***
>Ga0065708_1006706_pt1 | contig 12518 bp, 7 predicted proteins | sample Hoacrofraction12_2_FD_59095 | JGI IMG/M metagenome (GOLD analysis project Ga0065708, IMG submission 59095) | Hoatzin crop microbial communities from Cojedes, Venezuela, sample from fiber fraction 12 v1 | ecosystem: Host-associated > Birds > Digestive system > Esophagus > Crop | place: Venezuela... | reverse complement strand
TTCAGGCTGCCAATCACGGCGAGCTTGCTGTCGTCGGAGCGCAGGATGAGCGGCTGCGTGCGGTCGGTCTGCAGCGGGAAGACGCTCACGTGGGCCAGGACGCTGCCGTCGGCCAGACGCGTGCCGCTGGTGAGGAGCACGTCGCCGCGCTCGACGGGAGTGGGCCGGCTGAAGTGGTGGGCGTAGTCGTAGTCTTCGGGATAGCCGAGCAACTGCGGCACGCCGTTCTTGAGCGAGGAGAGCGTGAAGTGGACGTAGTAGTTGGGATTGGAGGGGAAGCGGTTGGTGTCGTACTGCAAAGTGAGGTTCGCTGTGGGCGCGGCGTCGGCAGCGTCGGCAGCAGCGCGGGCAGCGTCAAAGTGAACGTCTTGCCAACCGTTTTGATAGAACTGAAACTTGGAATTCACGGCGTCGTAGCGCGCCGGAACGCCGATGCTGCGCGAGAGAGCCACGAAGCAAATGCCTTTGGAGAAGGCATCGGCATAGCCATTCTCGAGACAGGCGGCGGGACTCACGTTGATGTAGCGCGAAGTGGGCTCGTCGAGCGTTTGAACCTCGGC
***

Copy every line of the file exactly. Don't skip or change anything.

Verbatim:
>Ga0065708_1006706_pt1 | contig 12518 bp, 7 predicted proteins | sample Hoacrofraction12_2_FD_59095 | JGI IMG/M metagenome (GOLD analysis project Ga0065708, IMG submission 59095) | Hoatzin crop microbial communities from Cojedes, Venezuela, sample from fiber fraction 12 v1 | ecosystem: Host-associated > Birds > Digestive system > Esophagus > Crop | place: Venezuela... | reverse complement strand
TTCAGGCTGCCAATCACGGCGAGCTTGCTGTCGTCGGAGCGCAGGATGAGCGGCTGCGTGCGGTCGGTCTGCAGCGGGAAGACGCTCACGTGGGCCAGGACGCTGCCGTCGGCCAGACGCGTGCCGCTGGTGAGGAGCACGTCGCCGCGCTCGACGGGAGTGGGCCGGCTGAAGTGGTGGGCGTAGTCGTAGTCTTCGGGATAGCCGAGCAACTGCGGCACGCCGTTCTTGAGCGAGGAGAGCGTGAAGTGGACGTAGTAGTTGGGATTGGAGGGGAAGCGGTTGGTGTCGTACTGCAAAGTGAGGTTCGCTGTGGGCGCGGCGTCGGCAGCGTCGGCAGCAGCGCGGGCAGCGTCAAAGTGAACGTCTTGCCAACCGTTTTGATAGAACTGAAACTTGGAATTCACGGCGTCGTAGCGCGCCGGAACGCCGATGCTGCGCGAGAGAGCCACGAAGCAAATGCCTTTGGAGAAGGCATCGGCATAGCCATTCTCGAGACAGGCGGCGGGACTCACGTTGATGTAGCGCGAAGTGGGCTCGTCGAGCGTTTGAACCTCGGC